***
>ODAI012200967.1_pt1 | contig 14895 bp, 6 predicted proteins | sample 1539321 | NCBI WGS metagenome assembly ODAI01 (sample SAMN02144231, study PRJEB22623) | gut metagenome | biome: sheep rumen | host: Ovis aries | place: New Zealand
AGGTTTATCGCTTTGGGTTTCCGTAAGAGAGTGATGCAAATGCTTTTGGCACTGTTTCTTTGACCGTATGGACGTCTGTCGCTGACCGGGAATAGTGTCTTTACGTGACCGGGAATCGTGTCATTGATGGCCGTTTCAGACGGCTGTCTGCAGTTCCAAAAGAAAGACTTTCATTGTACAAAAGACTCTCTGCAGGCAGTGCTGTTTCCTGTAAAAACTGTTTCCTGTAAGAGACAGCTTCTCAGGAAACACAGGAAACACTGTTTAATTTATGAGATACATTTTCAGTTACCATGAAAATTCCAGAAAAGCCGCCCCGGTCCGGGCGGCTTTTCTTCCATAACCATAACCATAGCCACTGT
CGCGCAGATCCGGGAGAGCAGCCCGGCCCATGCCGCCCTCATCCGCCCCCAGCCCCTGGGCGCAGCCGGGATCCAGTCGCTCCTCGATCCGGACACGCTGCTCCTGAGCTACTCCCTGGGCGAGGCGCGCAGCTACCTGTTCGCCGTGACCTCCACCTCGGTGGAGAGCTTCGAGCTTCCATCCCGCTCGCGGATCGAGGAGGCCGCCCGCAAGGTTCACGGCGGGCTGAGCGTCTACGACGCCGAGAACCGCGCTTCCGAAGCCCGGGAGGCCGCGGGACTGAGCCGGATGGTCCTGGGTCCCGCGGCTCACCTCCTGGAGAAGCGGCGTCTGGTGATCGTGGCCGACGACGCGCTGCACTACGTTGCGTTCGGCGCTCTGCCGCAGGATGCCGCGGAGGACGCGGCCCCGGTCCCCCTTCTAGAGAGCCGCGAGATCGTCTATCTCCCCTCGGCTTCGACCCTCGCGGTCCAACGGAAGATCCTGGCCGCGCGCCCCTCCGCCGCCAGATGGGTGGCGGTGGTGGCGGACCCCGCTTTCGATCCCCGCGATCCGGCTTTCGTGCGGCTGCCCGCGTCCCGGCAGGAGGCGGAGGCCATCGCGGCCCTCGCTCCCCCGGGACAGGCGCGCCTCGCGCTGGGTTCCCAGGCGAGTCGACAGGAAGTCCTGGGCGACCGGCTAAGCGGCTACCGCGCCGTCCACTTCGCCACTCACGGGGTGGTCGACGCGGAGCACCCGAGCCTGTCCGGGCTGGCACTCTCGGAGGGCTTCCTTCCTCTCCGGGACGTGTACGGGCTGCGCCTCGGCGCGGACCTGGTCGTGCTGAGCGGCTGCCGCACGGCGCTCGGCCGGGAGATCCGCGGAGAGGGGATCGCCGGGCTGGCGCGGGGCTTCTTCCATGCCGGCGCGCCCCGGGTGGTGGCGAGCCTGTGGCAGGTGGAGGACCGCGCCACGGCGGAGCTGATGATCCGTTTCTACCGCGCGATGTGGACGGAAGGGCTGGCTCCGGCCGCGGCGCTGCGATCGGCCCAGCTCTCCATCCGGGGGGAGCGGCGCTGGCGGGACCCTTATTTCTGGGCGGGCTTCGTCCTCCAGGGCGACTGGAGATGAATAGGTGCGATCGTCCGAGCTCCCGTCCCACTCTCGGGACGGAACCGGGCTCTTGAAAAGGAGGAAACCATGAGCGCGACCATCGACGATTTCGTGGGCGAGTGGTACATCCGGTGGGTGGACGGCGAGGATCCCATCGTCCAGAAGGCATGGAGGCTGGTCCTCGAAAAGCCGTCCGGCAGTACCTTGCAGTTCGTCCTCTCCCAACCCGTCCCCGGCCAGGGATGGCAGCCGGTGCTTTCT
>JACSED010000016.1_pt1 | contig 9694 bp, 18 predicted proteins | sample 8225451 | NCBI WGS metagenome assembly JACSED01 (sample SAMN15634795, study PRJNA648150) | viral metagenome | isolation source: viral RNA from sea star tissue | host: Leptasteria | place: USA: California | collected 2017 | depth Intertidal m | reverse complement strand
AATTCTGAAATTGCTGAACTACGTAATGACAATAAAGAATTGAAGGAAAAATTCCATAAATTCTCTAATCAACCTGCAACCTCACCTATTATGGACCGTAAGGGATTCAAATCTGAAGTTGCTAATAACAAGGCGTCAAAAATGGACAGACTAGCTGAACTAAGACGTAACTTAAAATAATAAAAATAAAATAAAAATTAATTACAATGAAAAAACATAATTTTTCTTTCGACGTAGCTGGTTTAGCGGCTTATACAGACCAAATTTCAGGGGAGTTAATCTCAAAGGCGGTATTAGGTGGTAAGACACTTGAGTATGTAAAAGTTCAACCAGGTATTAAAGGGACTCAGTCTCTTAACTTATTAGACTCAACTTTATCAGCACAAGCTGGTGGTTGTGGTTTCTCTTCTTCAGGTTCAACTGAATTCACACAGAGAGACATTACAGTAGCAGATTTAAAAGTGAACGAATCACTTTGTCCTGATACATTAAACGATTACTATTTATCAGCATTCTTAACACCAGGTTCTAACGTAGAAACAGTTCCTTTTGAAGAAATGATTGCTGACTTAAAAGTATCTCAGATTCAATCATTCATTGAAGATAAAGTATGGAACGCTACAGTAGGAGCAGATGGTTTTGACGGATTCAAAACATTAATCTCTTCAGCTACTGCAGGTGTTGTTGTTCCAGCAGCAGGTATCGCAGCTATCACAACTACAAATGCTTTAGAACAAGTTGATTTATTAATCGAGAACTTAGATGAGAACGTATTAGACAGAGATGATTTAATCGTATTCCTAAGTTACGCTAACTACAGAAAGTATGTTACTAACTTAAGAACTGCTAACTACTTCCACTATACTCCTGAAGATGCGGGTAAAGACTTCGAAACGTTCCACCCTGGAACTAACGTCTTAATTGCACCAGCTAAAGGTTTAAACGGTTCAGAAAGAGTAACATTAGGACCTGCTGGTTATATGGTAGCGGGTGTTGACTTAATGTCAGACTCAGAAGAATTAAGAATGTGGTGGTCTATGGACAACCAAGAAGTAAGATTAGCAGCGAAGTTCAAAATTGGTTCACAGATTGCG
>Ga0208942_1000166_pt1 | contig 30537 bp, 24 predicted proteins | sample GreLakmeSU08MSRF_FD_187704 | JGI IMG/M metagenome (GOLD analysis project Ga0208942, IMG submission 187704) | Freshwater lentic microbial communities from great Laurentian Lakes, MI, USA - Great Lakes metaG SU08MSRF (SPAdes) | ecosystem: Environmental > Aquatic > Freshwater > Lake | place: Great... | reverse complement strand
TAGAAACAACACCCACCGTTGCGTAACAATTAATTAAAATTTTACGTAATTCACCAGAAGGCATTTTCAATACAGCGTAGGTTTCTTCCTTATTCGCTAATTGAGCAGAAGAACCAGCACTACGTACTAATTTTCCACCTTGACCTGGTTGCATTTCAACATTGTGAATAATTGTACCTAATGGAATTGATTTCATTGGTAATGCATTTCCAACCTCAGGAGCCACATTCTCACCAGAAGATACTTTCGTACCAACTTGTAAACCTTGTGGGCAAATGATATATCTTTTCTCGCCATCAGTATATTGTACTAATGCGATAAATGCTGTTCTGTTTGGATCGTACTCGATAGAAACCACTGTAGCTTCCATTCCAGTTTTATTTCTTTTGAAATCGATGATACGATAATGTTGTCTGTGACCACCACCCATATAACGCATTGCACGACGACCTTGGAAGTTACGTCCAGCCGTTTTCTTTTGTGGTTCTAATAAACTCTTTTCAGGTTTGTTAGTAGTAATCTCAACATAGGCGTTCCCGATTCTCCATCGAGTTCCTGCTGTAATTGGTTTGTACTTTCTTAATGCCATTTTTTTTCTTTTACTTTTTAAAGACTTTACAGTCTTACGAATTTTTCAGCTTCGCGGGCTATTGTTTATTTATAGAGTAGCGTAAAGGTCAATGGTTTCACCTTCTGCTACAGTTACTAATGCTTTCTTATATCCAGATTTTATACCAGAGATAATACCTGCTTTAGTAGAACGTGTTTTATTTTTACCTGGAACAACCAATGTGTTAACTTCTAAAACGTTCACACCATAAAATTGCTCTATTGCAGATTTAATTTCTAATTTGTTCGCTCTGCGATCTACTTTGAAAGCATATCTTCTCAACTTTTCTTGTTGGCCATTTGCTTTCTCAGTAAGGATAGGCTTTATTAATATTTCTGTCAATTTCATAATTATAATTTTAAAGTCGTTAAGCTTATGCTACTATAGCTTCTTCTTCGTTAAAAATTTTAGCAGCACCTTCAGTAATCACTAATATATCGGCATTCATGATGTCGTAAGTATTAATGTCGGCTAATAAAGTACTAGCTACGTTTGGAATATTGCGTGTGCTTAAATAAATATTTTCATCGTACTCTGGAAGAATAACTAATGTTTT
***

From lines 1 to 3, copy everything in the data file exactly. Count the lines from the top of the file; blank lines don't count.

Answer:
>ODAI012200967.1_pt1 | contig 14895 bp, 6 predicted proteins | sample 1539321 | NCBI WGS metagenome assembly ODAI01 (sample SAMN02144231, study PRJEB22623) | gut metagenome | biome: sheep rumen | host: Ovis aries | place: New Zealand
AGGTTTATCGCTTTGGGTTTCCGTAAGAGAGTGATGCAAATGCTTTTGGCACTGTTTCTTTGACCGTATGGACGTCTGTCGCTGACCGGGAATAGTGTCTTTACGTGACCGGGAATCGTGTCATTGATGGCCGTTTCAGACGGCTGTCTGCAGTTCCAAAAGAAAGACTTTCATTGTACAAAAGACTCTCTGCAGGCAGTGCTGTTTCCTGTAAAAACTGTTTCCTGTAAGAGACAGCTTCTCAGGAAACACAGGAAACACTGTTTAATTTATGAGATACATTTTCAGTTACCATGAAAATTCCAGAAAAGCCGCCCCGGTCCGGGCGGCTTTTCTTCCATAACCATAACCATAGCCACTGT
CGCGCAGATCCGGGAGAGCAGCCCGGCCCATGCCGCCCTCATCCGCCCCCAGCCCCTGGGCGCAGCCGGGATCCAGTCGCTCCTCGATCCGGACACGCTGCTCCTGAGCTACTCCCTGGGCGAGGCGCGCAGCTACCTGTTCGCCGTGACCTCCACCTCGGTGGAGAGCTTCGAGCTTCCATCCCGCTCGCGGATCGAGGAGGCCGCCCGCAAGGTTCACGGCGGGCTGAGCGTCTACGACGCCGAGAACCGCGCTTCCGAAGCCCGGGAGGCCGCGGGACTGAGCCGGATGGTCCTGGGTCCCGCGGCTCACCTCCTGGAGAAGCGGCGTCTGGTGATCGTGGCCGACGACGCGCTGCACTACGTTGCGTTCGGCGCTCTGCCGCAGGATGCCGCGGAGGACGCGGCCCCGGTCCCCCTTCTAGAGAGCCGCGAGATCGTCTATCTCCCCTCGGCTTCGACCCTCGCGGTCCAACGGAAGATCCTGGCCGCGCGCCCCTCCGCCGCCAGATGGGTGGCGGTGGTGGCGGACCCCGCTTTCGATCCCCGCGATCCGGCTTTCGTGCGGCTGCCCGCGTCCCGGCAGGAGGCGGAGGCCATCGCGGCCCTCGCTCCCCCGGGACAGGCGCGCCTCGCGCTGGGTTCCCAGGCGAGTCGACAGGAAGTCCTGGGCGACCGGCTAAGCGGCTACCGCGCCGTCCACTTCGCCACTCACGGGGTGGTCGACGCGGAGCACCCGAGCCTGTCCGGGCTGGCACTCTCGGAGGGCTTCCTTCCTCTCCGGGACGTGTACGGGCTGCGCCTCGGCGCGGACCTGGTCGTGCTGAGCGGCTGCCGCACGGCGCTCGGCCGGGAGATCCGCGGAGAGGGGATCGCCGGGCTGGCGCGGGGCTTCTTCCATGCCGGCGCGCCCCGGGTGGTGGCGAGCCTGTGGCAGGTGGAGGACCGCGCCACGGCGGAGCTGATGATCCGTTTCTACCGCGCGATGTGGACGGAAGGGCTGGCTCCGGCCGCGGCGCTGCGATCGGCCCAGCTCTCCATCCGGGGGGAGCGGCGCTGGCGGGACCCTTATTTCTGGGCGGGCTTCGTCCTCCAGGGCGACTGGAGATGAATAGGTGCGATCGTCCGAGCTCCCGTCCCACTCTCGGGACGGAACCGGGCTCTTGAAAAGGAGGAAACCATGAGCGCGACCATCGACGATTTCGTGGGCGAGTGGTACATCCGGTGGGTGGACGGCGAGGATCCCATCGTCCAGAAGGCATGGAGGCTGGTCCTCGAAAAGCCGTCCGGCAGTACCTTGCAGTTCGTCCTCTCCCAACCCGTCCCCGGCCAGGGATGGCAGCCGGTGCTTTCT